Despite all of the buzz about meal kit delivery services like Blue Apron and HelloFresh, just 3% of U.S. adults have tried such a service in the past year, according to a new NPD Group study.
The outlook for meal kits is still uncertain in this early stage, says NPD food and beverage analyst Darren Seifer.
Those using meal kits are generally satisfied. In fact, two out of three are “extremely” or “very satisfied.”
But price may be a barrier for continued use and adoption by more consumers. Meal kits are typically used to replace an in-home dinner, but the cost of a kit is closer to a restaurant meal than an in-home dinner.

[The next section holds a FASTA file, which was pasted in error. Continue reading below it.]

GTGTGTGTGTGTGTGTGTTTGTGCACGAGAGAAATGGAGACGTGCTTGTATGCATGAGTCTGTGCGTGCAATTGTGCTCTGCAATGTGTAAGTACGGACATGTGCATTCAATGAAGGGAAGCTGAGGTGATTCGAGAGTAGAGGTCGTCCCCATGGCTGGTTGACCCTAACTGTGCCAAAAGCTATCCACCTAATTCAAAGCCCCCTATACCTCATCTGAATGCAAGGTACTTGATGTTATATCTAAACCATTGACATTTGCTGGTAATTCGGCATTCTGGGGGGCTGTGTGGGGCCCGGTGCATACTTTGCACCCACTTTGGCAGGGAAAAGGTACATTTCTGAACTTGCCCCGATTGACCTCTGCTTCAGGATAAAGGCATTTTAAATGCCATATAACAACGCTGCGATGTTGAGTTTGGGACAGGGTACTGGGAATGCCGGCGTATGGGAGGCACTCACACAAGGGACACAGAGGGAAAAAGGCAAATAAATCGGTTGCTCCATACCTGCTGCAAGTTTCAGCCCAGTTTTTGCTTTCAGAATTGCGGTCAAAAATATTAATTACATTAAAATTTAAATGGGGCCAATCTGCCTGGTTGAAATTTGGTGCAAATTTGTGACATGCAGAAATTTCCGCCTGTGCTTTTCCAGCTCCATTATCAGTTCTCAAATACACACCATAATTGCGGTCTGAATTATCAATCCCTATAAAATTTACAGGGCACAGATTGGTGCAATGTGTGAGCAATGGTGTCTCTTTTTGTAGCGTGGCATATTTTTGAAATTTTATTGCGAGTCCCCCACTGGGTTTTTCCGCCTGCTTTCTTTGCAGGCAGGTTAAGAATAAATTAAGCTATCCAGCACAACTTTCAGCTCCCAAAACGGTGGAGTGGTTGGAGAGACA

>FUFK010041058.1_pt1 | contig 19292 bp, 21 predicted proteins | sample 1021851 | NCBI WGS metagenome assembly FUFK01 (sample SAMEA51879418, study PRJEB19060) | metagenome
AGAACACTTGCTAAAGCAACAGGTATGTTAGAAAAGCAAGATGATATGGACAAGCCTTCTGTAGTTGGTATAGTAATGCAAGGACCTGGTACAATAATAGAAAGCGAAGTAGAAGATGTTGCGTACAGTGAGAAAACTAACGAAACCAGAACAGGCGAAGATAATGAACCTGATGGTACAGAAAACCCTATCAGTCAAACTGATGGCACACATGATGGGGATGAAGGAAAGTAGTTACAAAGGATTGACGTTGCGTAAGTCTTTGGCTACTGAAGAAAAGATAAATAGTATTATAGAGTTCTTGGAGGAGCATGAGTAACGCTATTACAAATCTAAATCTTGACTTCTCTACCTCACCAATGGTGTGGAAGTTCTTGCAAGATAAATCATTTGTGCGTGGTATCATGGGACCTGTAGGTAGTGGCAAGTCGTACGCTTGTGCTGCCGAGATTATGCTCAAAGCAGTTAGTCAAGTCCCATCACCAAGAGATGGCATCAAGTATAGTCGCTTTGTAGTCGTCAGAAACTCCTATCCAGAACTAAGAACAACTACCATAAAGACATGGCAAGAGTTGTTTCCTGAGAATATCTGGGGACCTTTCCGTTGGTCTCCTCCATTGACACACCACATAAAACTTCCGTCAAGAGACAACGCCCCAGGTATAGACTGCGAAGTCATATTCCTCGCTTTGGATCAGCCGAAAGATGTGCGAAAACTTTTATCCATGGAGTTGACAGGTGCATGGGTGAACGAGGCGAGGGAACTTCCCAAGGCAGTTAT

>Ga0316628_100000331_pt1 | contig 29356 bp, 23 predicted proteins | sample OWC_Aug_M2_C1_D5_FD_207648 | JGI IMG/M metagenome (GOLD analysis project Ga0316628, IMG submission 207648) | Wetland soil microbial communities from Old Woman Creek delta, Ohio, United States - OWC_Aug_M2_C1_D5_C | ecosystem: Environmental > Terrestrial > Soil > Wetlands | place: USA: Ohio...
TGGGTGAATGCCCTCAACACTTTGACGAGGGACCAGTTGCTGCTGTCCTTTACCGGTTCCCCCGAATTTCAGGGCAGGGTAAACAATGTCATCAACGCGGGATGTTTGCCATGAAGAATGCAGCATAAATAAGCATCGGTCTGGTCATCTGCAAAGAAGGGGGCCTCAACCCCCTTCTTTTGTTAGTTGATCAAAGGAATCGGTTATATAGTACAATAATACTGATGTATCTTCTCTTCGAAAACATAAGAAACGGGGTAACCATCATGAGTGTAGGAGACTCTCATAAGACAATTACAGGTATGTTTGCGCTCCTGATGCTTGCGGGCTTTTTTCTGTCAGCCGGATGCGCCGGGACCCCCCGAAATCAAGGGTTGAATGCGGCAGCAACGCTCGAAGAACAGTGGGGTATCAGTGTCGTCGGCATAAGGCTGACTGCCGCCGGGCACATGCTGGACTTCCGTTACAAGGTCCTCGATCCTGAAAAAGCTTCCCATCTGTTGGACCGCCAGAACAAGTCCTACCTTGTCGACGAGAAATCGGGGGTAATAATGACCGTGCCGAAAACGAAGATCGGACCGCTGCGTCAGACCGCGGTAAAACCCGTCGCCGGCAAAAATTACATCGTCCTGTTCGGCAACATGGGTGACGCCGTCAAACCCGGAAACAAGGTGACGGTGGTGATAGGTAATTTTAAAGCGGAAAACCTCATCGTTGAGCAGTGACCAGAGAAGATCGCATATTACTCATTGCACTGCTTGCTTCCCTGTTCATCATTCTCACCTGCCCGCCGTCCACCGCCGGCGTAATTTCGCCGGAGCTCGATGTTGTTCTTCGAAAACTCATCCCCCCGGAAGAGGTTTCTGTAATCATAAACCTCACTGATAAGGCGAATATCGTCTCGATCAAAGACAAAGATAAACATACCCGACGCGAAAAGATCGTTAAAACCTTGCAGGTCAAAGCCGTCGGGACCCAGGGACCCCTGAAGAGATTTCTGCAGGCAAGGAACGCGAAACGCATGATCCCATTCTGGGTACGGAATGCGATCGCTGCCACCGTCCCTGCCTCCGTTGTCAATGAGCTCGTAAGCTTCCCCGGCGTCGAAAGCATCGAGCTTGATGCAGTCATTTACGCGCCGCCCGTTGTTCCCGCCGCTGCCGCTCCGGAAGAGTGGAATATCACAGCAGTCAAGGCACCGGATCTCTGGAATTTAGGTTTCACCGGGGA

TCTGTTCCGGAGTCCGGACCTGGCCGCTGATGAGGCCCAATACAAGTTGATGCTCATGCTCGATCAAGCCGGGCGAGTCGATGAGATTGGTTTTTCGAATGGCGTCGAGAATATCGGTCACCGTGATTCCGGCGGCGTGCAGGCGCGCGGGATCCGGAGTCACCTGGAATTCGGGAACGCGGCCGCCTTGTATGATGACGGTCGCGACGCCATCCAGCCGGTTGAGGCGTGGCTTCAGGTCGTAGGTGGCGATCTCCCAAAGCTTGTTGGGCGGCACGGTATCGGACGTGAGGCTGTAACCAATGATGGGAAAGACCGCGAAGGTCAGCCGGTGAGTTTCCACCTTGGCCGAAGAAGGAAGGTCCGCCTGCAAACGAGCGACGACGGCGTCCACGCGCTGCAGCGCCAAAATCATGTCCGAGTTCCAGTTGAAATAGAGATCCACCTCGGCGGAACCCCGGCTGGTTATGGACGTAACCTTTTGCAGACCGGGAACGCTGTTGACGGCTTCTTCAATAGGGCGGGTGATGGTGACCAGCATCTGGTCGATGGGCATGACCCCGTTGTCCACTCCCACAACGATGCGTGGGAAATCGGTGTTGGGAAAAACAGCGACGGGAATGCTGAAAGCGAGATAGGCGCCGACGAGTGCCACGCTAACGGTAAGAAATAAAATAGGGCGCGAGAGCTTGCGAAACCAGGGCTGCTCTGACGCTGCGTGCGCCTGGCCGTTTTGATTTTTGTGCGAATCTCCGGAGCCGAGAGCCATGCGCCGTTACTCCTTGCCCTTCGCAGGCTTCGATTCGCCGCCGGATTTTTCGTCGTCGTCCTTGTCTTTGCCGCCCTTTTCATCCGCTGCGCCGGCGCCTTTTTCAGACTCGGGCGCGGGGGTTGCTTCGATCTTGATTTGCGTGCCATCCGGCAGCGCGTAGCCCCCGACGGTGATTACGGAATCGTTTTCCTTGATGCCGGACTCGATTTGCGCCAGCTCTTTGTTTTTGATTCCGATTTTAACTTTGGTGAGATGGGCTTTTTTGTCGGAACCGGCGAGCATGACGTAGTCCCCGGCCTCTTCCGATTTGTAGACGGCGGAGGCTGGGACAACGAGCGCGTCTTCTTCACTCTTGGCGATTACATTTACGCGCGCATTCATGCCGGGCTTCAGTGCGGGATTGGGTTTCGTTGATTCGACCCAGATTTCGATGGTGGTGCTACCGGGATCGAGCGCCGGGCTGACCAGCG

The average cost per person for a home-delivered meal kit is $10, versus just $4 for the average in-home dinner meal, NPD reports.
However, meal kit purveyors have opportunities for growth if their marketing capitalizes on consumers’ main reasons for using and being satisfied with the services, Seifer says.
Saving time is the top reason given for using meal kits, and the freshness of ingredients and experience are particularly appealing to young-adult users. Meal variety is another frequently cited benefit.
NPD also sees opportunities for manufacturers to get their products into meal kits, and for foodservice operators to “leverage their ability to provide on-demand delivery and meal variety.”